1. Overview

In this tutorial, we're going to look at how we can generate a random String in Java. We'll look at the solutions that are readily available in JDK and also the ones that come with external libraries.

2. Use Random

Firstly, we'll examine an approach that relies on java.util.Random class:

public void randomUsingPlain(int length) {
    final Random random = new Random();
    final byte[] array = new byte[length];
    final String generated = new String(array, StandardCharsets.UTF_8);

Here, we're creating a Random instance that populates a byte array. Note that we're initializing the array with the given length. After we have the byte array populated, we're creating a String from it using UTF-8.

One important note is that the resulting String can contain any character - not limited to numbers or Latin alphabetic characters:


3. Use Stream with Random

Another approach relying on java.util.Random uses its Stream support.

public void randomUsingStreams(int length) {
    final int start = '0';
    final int end = 'z';
    final Random random = new Random();
    final String generated = random.ints(start, end + 1)
      .filter(i -> Character.isLetter(i) || Character.isDigit(i))
      .collect(StringBuilder::new, StringBuilder::appendCodePoint, StringBuilder::append)

Here, we're using Random.ints method to emit integers in the range from '0'=48 to 'z'=122. Then the emitted integers are filtered further to get an alphanumeric String.

The resulting String will contain only the numbers and Latin alphabetic characters - 0-9, a-z and A-Z:


4. Use UUID

So far, we have generated random Strings with a given length. If the length isn't a requirement for us, java.util.UUID is a good way to generate a random String:

public void randomUsingUuid() {

The resulting String will be a hexadecimal representation of the UUID, containing 0-9, a-f, or A-F:


5. Use Apache Commons

Next, we'll look at the RandomStringUtils class from Apache Common Lang library:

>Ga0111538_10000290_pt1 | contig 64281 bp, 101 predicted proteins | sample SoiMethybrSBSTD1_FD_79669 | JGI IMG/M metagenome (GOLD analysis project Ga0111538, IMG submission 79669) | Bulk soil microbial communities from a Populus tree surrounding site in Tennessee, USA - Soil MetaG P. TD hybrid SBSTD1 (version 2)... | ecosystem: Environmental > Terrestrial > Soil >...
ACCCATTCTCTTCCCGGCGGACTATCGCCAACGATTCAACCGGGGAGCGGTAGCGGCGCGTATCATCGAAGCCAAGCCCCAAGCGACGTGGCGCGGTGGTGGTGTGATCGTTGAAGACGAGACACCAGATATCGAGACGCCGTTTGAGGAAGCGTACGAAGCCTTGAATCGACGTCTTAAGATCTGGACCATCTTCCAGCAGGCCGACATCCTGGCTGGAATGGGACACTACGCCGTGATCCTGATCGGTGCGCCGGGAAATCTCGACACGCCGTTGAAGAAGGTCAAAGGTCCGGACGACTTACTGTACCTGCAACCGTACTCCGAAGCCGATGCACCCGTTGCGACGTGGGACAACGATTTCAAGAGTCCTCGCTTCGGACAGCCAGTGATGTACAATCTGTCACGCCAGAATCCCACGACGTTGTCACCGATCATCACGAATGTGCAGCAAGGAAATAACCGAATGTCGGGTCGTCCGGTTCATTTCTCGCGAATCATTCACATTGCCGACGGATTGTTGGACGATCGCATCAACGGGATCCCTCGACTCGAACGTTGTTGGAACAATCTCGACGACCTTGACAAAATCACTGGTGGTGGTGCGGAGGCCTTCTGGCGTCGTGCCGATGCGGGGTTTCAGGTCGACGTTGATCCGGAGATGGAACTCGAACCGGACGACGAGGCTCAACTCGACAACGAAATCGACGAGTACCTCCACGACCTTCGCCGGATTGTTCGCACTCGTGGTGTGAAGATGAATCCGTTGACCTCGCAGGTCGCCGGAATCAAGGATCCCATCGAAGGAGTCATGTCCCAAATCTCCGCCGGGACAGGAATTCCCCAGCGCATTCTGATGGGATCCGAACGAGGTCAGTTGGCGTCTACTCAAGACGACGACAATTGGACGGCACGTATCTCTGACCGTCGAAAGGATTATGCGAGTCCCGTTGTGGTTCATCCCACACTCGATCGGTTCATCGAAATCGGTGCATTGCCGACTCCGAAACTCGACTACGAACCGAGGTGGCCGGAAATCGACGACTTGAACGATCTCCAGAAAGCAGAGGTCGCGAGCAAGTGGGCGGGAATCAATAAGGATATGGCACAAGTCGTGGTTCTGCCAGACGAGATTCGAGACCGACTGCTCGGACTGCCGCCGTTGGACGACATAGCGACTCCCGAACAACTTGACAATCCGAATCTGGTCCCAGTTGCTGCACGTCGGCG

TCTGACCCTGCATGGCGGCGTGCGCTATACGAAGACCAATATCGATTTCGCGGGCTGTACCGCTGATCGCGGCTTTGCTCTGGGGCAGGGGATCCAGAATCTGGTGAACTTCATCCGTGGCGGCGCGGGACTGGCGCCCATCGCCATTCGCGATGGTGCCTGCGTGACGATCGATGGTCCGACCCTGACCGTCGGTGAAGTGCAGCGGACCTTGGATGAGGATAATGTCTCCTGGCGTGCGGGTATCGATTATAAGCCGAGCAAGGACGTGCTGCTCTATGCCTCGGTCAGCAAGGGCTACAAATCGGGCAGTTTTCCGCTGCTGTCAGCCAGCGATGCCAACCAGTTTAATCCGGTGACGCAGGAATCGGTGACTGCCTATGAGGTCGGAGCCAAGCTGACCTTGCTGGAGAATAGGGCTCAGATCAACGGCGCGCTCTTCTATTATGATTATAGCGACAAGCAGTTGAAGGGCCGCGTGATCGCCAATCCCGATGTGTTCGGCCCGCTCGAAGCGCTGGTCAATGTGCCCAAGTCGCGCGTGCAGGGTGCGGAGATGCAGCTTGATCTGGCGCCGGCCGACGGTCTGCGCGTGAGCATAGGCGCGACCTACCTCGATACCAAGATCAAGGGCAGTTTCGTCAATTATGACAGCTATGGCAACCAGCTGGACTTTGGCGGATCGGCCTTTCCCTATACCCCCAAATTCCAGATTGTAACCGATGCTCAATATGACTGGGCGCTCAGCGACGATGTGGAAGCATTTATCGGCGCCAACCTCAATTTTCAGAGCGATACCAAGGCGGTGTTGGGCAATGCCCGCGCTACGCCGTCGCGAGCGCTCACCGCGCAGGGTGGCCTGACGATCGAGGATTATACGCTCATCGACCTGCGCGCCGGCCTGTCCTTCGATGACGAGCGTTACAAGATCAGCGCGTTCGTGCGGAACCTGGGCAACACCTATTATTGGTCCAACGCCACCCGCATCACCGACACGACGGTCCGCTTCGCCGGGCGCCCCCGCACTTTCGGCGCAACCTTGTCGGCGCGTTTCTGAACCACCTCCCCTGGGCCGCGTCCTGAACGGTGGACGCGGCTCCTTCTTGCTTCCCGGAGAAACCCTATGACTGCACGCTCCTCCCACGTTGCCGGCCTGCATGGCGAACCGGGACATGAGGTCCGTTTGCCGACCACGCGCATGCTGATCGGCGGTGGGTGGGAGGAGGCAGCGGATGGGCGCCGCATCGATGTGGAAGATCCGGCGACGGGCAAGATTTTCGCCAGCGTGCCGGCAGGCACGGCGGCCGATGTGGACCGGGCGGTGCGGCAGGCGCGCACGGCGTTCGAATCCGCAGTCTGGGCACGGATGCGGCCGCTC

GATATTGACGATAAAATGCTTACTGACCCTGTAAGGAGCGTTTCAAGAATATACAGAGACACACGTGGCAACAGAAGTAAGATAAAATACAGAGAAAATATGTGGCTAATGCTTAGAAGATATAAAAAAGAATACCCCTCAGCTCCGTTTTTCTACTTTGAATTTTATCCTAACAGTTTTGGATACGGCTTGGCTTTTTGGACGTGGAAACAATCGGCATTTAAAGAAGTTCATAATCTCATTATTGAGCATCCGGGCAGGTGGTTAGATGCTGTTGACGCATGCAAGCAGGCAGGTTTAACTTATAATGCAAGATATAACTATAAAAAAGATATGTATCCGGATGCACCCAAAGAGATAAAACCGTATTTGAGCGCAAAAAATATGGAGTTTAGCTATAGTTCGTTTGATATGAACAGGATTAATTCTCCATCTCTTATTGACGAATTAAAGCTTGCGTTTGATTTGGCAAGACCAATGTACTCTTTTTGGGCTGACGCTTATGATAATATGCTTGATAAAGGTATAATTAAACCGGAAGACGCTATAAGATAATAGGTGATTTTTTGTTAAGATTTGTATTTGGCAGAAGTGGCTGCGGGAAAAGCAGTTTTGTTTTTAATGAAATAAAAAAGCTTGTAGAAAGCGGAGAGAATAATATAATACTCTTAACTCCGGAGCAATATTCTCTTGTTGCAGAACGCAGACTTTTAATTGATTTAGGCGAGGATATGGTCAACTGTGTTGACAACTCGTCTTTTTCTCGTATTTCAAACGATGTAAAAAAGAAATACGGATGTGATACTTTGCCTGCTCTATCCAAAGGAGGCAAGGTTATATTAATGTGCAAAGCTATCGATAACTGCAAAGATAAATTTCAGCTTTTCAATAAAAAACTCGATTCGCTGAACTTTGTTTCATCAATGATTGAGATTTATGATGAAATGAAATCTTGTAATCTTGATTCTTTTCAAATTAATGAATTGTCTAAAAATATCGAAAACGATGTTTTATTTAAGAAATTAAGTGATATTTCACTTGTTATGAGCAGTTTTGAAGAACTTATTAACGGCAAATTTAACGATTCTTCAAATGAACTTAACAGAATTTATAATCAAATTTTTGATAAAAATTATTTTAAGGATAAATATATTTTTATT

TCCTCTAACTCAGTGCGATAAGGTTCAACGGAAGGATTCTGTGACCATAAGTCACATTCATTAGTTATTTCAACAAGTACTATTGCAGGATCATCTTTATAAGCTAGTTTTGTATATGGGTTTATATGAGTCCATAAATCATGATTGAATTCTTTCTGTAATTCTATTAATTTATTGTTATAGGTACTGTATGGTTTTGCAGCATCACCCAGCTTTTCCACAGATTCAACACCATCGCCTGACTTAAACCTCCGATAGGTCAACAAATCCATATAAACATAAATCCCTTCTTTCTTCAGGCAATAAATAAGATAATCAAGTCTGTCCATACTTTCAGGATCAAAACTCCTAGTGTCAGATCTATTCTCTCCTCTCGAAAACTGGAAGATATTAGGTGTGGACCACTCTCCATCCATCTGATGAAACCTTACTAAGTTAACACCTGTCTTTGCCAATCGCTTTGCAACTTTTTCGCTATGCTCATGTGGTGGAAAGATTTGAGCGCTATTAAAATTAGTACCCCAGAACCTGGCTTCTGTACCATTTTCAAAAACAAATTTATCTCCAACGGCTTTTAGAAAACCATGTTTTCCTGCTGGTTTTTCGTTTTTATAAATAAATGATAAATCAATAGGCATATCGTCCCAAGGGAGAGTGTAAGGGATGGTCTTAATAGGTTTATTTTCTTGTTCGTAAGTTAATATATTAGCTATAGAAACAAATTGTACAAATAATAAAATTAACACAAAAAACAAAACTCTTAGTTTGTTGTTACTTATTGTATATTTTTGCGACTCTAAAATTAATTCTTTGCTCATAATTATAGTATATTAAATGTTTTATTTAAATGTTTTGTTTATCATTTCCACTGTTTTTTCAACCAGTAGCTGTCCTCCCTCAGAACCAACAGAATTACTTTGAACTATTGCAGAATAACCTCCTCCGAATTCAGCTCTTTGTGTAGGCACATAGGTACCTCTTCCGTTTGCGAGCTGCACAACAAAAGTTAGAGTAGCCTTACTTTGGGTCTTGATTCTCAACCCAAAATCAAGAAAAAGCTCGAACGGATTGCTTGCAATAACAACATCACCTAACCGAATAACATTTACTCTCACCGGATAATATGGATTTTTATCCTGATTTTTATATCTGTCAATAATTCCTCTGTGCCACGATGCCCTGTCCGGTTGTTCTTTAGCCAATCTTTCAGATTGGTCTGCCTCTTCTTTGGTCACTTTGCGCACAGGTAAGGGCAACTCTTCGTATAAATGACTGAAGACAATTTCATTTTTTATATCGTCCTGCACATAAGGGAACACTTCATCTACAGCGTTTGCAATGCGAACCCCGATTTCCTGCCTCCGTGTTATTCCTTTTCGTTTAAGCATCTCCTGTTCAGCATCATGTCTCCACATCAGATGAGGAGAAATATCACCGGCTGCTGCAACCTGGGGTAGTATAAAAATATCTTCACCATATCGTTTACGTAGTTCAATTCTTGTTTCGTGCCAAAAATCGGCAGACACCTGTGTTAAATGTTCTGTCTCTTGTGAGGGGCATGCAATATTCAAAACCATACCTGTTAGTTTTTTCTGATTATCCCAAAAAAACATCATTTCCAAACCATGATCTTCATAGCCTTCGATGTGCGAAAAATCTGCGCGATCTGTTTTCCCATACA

public void randomUsingCommons(int length) {

Here, RandomStringUtils.random returns a String that can contain any character i.e. 懧𥸨䂼䯱.

But it also allows us to specify the permitted characters:

System.out.println(RandomStringUtils.random(length, "abcdefghij"));

Additionally, it offers some convenience methods:

public void randomUsingCommons(int length) {
  • randomAlphabetic returns a random String composed of Latin alphabetic characters.
  • randomAlphanumeric returns a random String containing only the numbers and Latin alphabetic characters.
  • randomNumeric return a String composed of only numbers:

6. Use Apache Commons Text

Lastly, we'll examine the org.apache.commons.text.RandomStringGenerator class from Apache Commons Text.

The important point is that RandomStringGenerator enables us to control the generation process in a fine-grained manner:

public void randomUsingCommonsText(int length) {
    final org.apache.commons.text.RandomStringGenerator generatorWithRange = new org.apache.commons.text.RandomStringGenerator.Builder()
      .withinRange('0', 'z')
      .filteredBy(CharacterPredicates.LETTERS, CharacterPredicates.DIGITS)
    final org.apache.commons.text.RandomStringGenerator generatorWithSelection = new org.apache.commons.text.RandomStringGenerator.Builder()

Here, we're firstly generating our random String from a given character range after applying a filter. Then we're generating another String from the given permitted characters.

7. Summary

In this tutorial, we covered some common techniques to generate a random String.

Firstly, we looked at the JDK-based solutions that require no additional library. Then we examined others that rely on Apache Commons libraries.

Finally, check out the source code for all examples over on Github.